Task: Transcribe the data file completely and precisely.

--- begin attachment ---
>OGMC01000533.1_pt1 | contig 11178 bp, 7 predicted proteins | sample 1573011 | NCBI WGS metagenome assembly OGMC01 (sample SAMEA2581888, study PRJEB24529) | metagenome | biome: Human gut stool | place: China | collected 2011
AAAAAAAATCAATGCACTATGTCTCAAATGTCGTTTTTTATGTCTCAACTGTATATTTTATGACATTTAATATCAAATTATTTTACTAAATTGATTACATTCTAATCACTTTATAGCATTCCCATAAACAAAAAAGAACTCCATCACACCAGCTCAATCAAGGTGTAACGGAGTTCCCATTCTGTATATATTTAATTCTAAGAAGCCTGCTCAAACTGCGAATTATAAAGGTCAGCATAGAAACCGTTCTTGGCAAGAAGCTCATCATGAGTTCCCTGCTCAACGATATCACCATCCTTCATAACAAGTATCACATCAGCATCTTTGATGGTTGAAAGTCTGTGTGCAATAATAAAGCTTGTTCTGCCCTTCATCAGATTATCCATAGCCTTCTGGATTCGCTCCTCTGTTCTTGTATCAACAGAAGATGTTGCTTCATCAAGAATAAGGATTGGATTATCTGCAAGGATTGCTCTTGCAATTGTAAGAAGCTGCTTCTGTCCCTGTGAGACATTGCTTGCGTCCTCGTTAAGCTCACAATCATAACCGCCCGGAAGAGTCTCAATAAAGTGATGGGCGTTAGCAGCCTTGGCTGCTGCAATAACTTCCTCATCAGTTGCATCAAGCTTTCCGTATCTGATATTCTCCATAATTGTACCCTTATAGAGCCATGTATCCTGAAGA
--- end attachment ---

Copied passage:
>OGMC01000533.1_pt1 | contig 11178 bp, 7 predicted proteins | sample 1573011 | NCBI WGS metagenome assembly OGMC01 (sample SAMEA2581888, study PRJEB24529) | metagenome | biome: Human gut stool | place: China | collected 2011
AAAAAAAATCAATGCACTATGTCTCAAATGTCGTTTTTTATGTCTCAACTGTATATTTTATGACATTTAATATCAAATTATTTTACTAAATTGATTACATTCTAATCACTTTATAGCATTCCCATAAACAAAAAAGAACTCCATCACACCAGCTCAATCAAGGTGTAACGGAGTTCCCATTCTGTATATATTTAATTCTAAGAAGCCTGCTCAAACTGCGAATTATAAAGGTCAGCATAGAAACCGTTCTTGGCAAGAAGCTCATCATGAGTTCCCTGCTCAACGATATCACCATCCTTCATAACAAGTATCACATCAGCATCTTTGATGGTTGAAAGTCTGTGTGCAATAATAAAGCTTGTTCTGCCCTTCATCAGATTATCCATAGCCTTCTGGATTCGCTCCTCTGTTCTTGTATCAACAGAAGATGTTGCTTCATCAAGAATAAGGATTGGATTATCTGCAAGGATTGCTCTTGCAATTGTAAGAAGCTGCTTCTGTCCCTGTGAGACATTGCTTGCGTCCTCGTTAAGCTCACAATCATAACCGCCCGGAAGAGTCTCAATAAAGTGATGGGCGTTAGCAGCCTTGGCTGCTGCAATAACTTCCTCATCAGTTGCATCAAGCTTTCCGTATCTGATATTCTCCATAATTGTACCCTTATAGAGCCATGTATCCTGAAGA